By Jennifer Paxton, The Catholic University of America
After the Anglo-Saxons converted to Christianity, they wanted to turn around and evangelize the still pagan continental Germans, partly because they were conscious that these people were distantly related to them. In short, the Anglo-Saxons ‘remembered’ their connection to the continent. This connection made the Anglo-Saxons who they were and laid the foundations for modern England.
Cemeteries of Germanic Settlers
What do we know about who the Germanic settlers considered themselves to be? The best evidence we have for answering this question comes from cemeteries, where the settlers practiced both cremation and inhumation, that is, burial in the ground. The bodies were buried fully clothed, so a lot of bits of clothing and accessories have survived, particularly metal pieces like buckles and jewelry.
The most important thing to say about these cemeteries is that they are all different from each other. No single set of grave goods was standard across cemeteries, or even within the same cemetery. What we can conclude from this is that these settlements were not part of a wider cultural realm that had a distinct identity.
In other words, eastern England was ‘not’ settled by one single group of migrants. Everybody was mixed together. Only much later did their identities coalesce around particular kingdoms in what we now call Anglo-Saxon England.
This article comes directly from content in the video series England: From the Fall of Rome to the Norman Conquest. Watch it now, on Wondrium.
Using DNA to Study Populations
DNA does not support the claim that the newcomers replaced the indigenous inhabitants. There are two main ways that DNA can be used to illuminate the study of ancient populations. One is by recovering and analyzing the DNA from human remains. The other is to study the DNA of modern populations in order to work back to what those populations must have been like in the past.
For example, a recent study that analyzed the DNA recovered from cemeteries in eastern England revealed that there was intermarriage between settlers and newcomers from the earliest days of the settlement. The same study claimed that Germanic migrants contributed something between 25 and 40% of the DNA of modern British people, though the proportion is higher in the east, where the migrants initially settled, than it is elsewhere.
There are some recent studies, though, that have suggested an intriguing possibility that the Germanic newcomers crowded out native British men in the competition to reproduce. A comparison of mitochondrial DNA, which is passed on by the mother, with the DNA in Y chromosomes, passed on by the father, reveals a gender imbalance. There is a higher proportion of Germanic male DNA and native British female DNA than would be accounted for by chance.
Germanic Warriors as Mercenaries
If we read between the lines of the 6th-century monk and writer Gildas’s story about mercenaries, it might preserve the memory of the Romano-British authorities inviting Germanic warriors to come to Britain to help protect them against other, more menacing barbarians. Perhaps the unnamed chieftain and council he cited represent the make-shift administration of Britain that had taken over, faute de mieux, when the Romans had withdrawn in 410 AD.
There is even some scant archaeological evidence to support the use of Germanic warriors as mercenaries in Britain. Some brooches were found at an early 5th-century site in Dorset called Hod Hill that were clearly continental and Germanic in style.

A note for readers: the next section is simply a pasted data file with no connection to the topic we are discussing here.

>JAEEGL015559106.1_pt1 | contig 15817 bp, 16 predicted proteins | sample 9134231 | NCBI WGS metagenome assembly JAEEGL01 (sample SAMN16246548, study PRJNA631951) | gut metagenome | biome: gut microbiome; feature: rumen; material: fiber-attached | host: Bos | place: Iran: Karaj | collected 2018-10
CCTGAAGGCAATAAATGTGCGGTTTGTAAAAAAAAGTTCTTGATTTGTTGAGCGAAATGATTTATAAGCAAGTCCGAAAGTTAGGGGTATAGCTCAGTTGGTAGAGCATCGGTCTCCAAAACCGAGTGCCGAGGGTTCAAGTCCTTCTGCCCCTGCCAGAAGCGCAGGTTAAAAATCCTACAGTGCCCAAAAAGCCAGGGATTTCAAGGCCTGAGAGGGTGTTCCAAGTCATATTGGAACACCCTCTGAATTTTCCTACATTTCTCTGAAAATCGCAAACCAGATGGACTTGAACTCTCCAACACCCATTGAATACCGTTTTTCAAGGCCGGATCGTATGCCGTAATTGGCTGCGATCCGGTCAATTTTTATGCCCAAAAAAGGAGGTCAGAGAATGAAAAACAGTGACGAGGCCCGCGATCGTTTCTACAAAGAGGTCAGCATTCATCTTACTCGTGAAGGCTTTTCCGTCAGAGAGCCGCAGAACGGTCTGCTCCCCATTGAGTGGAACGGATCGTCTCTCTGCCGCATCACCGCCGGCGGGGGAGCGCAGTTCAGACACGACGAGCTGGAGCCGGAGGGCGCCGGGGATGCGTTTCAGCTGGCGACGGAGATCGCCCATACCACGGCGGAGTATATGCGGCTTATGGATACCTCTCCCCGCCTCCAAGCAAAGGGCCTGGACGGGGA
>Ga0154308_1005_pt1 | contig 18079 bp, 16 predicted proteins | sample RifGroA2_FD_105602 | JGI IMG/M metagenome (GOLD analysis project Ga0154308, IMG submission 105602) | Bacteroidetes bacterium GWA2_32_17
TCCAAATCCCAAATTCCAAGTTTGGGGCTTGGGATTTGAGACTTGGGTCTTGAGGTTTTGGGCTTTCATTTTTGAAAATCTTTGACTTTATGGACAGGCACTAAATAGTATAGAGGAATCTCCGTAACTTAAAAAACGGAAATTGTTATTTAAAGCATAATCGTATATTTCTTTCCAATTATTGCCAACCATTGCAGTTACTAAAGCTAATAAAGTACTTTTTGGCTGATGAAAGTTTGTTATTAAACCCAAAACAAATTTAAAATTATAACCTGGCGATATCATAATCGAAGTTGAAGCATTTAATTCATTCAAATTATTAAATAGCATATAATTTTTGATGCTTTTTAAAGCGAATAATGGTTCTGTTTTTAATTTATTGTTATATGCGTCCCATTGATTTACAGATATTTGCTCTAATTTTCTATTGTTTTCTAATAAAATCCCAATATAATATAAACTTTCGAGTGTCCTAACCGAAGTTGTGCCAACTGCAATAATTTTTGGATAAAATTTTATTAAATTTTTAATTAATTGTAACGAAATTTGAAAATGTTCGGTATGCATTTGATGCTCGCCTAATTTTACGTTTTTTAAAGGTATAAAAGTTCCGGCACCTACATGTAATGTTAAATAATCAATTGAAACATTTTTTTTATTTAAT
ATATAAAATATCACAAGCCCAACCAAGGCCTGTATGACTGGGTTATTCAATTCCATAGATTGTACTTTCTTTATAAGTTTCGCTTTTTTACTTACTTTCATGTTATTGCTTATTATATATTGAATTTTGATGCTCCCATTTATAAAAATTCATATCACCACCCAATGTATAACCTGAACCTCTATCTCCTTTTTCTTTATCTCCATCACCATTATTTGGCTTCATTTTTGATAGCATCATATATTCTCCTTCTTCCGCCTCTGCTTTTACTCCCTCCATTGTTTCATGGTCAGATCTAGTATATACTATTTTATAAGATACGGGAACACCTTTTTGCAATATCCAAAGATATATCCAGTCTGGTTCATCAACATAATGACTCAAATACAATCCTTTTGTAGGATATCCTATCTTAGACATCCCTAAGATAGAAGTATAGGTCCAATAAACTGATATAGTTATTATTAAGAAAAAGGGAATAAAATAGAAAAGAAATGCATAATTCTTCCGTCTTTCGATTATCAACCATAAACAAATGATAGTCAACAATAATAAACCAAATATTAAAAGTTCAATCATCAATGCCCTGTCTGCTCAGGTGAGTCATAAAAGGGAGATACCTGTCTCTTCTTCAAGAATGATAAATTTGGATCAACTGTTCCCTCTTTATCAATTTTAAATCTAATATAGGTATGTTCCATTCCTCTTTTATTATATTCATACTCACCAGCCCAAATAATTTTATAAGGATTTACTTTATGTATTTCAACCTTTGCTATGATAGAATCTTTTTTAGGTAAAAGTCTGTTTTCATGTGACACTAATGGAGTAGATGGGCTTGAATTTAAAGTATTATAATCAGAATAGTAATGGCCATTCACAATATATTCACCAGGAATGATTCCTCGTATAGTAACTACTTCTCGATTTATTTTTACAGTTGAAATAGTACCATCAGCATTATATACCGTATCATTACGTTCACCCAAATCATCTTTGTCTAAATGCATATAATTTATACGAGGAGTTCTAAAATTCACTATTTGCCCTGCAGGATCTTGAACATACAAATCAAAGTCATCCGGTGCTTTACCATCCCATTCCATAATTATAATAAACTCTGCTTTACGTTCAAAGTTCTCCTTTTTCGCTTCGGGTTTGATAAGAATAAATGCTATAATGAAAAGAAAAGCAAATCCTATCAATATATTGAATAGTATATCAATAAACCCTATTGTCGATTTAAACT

This is far to the west of any of the sites where Germanic settlers could be found, so it’s possible that the owners of those brooches were, in the words of one historian, “used as muscle by the local Roman population”.
Tracing the Ancestry
One of the striking things about this period is how long the memory of the migration lasted. These settlers did not forget their roots. The Anglo-Saxon descendants retained a memory of their continental origins many hundreds of years after they settled in Britain.
The various Anglo-Saxon royal genealogies claimed to trace the ancestry of their kings back to the continent. Anglo-Saxon lore was filled with tales of heroic ancestors who had come from Europe and settled in Britain. The adventus Saxonum or ‘arrival of the Saxons’ was seen as a key turning point in English history. And contact between the Germanic settlers in Britain and their continental cousins clearly continued.
The Anglo-Saxons ‘remembered’ their connection to the continent in a way that streamlined the actual experience of the small, diverse bands of settlers, and as a result, so have we, until recent scholarship helped to penetrate the layers of fascinating myth and legend that developed to make the adventus Saxonum into a great adventure.
Common Questions about the Birth of Anglo-Saxon England
After the Anglo-Saxons converted to Christianity, they intended to turn back and preach Christianity to the continental Germans who were still pagans. This was because the Anglo-Saxons knew that these people, the continental Germans, had a distant relationship with them.
After examining cemeteries belonging to the Germanic immigrants, archaeologists found that the settlements of these people weren’t part of a wider cultural realm with a definite identity. As a result, it can be said that eastern England wasn’t settled by one group of immigrants.
One way is by recovering and analyzing the DNA from human remains. The other is to study the DNA of modern populations in order to work back to what those populations must have been like in the past.